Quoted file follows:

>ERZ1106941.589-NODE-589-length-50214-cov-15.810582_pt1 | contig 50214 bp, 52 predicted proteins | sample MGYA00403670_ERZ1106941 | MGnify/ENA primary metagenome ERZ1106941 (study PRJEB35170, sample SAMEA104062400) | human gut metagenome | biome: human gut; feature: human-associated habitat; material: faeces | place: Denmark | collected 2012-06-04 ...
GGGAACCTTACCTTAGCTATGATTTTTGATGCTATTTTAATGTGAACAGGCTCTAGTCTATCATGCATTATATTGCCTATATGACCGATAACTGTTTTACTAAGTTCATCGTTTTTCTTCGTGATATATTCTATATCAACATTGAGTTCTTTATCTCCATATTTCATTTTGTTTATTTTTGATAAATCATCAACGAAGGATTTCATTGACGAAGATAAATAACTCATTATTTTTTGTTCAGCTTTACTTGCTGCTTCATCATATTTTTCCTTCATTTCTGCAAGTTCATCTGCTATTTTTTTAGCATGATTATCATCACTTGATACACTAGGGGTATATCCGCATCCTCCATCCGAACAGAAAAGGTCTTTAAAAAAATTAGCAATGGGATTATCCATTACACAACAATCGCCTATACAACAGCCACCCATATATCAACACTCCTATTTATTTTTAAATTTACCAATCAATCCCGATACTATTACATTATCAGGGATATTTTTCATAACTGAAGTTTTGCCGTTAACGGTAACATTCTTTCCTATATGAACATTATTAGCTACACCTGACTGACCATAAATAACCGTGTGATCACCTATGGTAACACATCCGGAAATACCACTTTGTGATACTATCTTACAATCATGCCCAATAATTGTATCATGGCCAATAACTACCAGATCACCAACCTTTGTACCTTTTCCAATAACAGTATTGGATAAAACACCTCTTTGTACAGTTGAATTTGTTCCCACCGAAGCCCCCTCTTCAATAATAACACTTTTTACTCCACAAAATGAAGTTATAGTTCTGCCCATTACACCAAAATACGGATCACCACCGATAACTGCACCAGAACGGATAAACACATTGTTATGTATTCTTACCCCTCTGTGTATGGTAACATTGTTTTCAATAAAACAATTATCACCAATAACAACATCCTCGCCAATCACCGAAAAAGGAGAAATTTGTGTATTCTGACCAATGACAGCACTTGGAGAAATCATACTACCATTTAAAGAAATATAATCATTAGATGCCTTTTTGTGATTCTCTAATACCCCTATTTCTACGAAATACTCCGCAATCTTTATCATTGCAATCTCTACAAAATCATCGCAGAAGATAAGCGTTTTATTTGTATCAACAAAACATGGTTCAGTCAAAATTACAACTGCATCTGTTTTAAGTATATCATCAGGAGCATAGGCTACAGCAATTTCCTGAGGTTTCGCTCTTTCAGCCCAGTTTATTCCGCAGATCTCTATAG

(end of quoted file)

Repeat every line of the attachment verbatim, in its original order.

>ERZ1106941.589-NODE-589-length-50214-cov-15.810582_pt1 | contig 50214 bp, 52 predicted proteins | sample MGYA00403670_ERZ1106941 | MGnify/ENA primary metagenome ERZ1106941 (study PRJEB35170, sample SAMEA104062400) | human gut metagenome | biome: human gut; feature: human-associated habitat; material: faeces | place: Denmark | collected 2012-06-04 ...
GGGAACCTTACCTTAGCTATGATTTTTGATGCTATTTTAATGTGAACAGGCTCTAGTCTATCATGCATTATATTGCCTATATGACCGATAACTGTTTTACTAAGTTCATCGTTTTTCTTCGTGATATATTCTATATCAACATTGAGTTCTTTATCTCCATATTTCATTTTGTTTATTTTTGATAAATCATCAACGAAGGATTTCATTGACGAAGATAAATAACTCATTATTTTTTGTTCAGCTTTACTTGCTGCTTCATCATATTTTTCCTTCATTTCTGCAAGTTCATCTGCTATTTTTTTAGCATGATTATCATCACTTGATACACTAGGGGTATATCCGCATCCTCCATCCGAACAGAAAAGGTCTTTAAAAAAATTAGCAATGGGATTATCCATTACACAACAATCGCCTATACAACAGCCACCCATATATCAACACTCCTATTTATTTTTAAATTTACCAATCAATCCCGATACTATTACATTATCAGGGATATTTTTCATAACTGAAGTTTTGCCGTTAACGGTAACATTCTTTCCTATATGAACATTATTAGCTACACCTGACTGACCATAAATAACCGTGTGATCACCTATGGTAACACATCCGGAAATACCACTTTGTGATACTATCTTACAATCATGCCCAATAATTGTATCATGGCCAATAACTACCAGATCACCAACCTTTGTACCTTTTCCAATAACAGTATTGGATAAAACACCTCTTTGTACAGTTGAATTTGTTCCCACCGAAGCCCCCTCTTCAATAATAACACTTTTTACTCCACAAAATGAAGTTATAGTTCTGCCCATTACACCAAAATACGGATCACCACCGATAACTGCACCAGAACGGATAAACACATTGTTATGTATTCTTACCCCTCTGTGTATGGTAACATTGTTTTCAATAAAACAATTATCACCAATAACAACATCCTCGCCAATCACCGAAAAAGGAGAAATTTGTGTATTCTGACCAATGACAGCACTTGGAGAAATCATACTACCATTTAAAGAAATATAATCATTAGATGCCTTTTTGTGATTCTCTAATACCCCTATTTCTACGAAATACTCCGCAATCTTTATCATTGCAATCTCTACAAAATCATCGCAGAAGATAAGCGTTTTATTTGTATCAACAAAACATGGTTCAGTCAAAATTACAACTGCATCTGTTTTAAGTATATCATCAGGAGCATAGGCTACAGCAATTTCCTGAGGTTTCGCTCTTTCAGCCCAGTTTATTCCGCAGATCTCTATAG